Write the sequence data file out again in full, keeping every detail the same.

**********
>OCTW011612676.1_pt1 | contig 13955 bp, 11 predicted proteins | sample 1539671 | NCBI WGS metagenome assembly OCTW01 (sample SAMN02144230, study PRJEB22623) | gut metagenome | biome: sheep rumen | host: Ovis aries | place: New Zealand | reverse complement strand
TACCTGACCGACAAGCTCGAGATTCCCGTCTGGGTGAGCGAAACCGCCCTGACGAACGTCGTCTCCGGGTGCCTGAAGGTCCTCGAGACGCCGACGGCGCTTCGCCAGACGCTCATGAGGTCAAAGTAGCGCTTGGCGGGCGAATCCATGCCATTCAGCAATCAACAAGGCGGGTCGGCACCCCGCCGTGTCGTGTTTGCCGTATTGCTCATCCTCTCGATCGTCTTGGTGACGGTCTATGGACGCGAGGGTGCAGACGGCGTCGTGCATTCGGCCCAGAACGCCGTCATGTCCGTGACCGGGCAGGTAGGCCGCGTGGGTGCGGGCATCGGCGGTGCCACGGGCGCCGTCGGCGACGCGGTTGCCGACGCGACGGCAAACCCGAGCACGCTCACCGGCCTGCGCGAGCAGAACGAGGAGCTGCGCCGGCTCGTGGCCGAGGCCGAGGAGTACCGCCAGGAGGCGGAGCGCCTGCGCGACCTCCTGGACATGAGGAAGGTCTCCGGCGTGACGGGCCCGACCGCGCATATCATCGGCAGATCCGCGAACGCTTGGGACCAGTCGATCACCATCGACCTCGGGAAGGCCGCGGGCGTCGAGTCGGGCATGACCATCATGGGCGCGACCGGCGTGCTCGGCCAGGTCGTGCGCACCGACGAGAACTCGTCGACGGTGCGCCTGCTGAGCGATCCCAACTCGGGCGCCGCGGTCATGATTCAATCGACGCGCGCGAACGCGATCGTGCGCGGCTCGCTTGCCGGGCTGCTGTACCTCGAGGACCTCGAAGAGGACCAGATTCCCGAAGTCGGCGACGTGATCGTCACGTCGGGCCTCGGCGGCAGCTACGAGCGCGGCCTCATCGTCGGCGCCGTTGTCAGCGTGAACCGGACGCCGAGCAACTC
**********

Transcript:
>OCTW011612676.1_pt1 | contig 13955 bp, 11 predicted proteins | sample 1539671 | NCBI WGS metagenome assembly OCTW01 (sample SAMN02144230, study PRJEB22623) | gut metagenome | biome: sheep rumen | host: Ovis aries | place: New Zealand | reverse complement strand
TACCTGACCGACAAGCTCGAGATTCCCGTCTGGGTGAGCGAAACCGCCCTGACGAACGTCGTCTCCGGGTGCCTGAAGGTCCTCGAGACGCCGACGGCGCTTCGCCAGACGCTCATGAGGTCAAAGTAGCGCTTGGCGGGCGAATCCATGCCATTCAGCAATCAACAAGGCGGGTCGGCACCCCGCCGTGTCGTGTTTGCCGTATTGCTCATCCTCTCGATCGTCTTGGTGACGGTCTATGGACGCGAGGGTGCAGACGGCGTCGTGCATTCGGCCCAGAACGCCGTCATGTCCGTGACCGGGCAGGTAGGCCGCGTGGGTGCGGGCATCGGCGGTGCCACGGGCGCCGTCGGCGACGCGGTTGCCGACGCGACGGCAAACCCGAGCACGCTCACCGGCCTGCGCGAGCAGAACGAGGAGCTGCGCCGGCTCGTGGCCGAGGCCGAGGAGTACCGCCAGGAGGCGGAGCGCCTGCGCGACCTCCTGGACATGAGGAAGGTCTCCGGCGTGACGGGCCCGACCGCGCATATCATCGGCAGATCCGCGAACGCTTGGGACCAGTCGATCACCATCGACCTCGGGAAGGCCGCGGGCGTCGAGTCGGGCATGACCATCATGGGCGCGACCGGCGTGCTCGGCCAGGTCGTGCGCACCGACGAGAACTCGTCGACGGTGCGCCTGCTGAGCGATCCCAACTCGGGCGCCGCGGTCATGATTCAATCGACGCGCGCGAACGCGATCGTGCGCGGCTCGCTTGCCGGGCTGCTGTACCTCGAGGACCTCGAAGAGGACCAGATTCCCGAAGTCGGCGACGTGATCGTCACGTCGGGCCTCGGCGGCAGCTACGAGCGCGGCCTCATCGTCGGCGCCGTTGTCAGCGTGAACCGGACGCCGAGCAACTC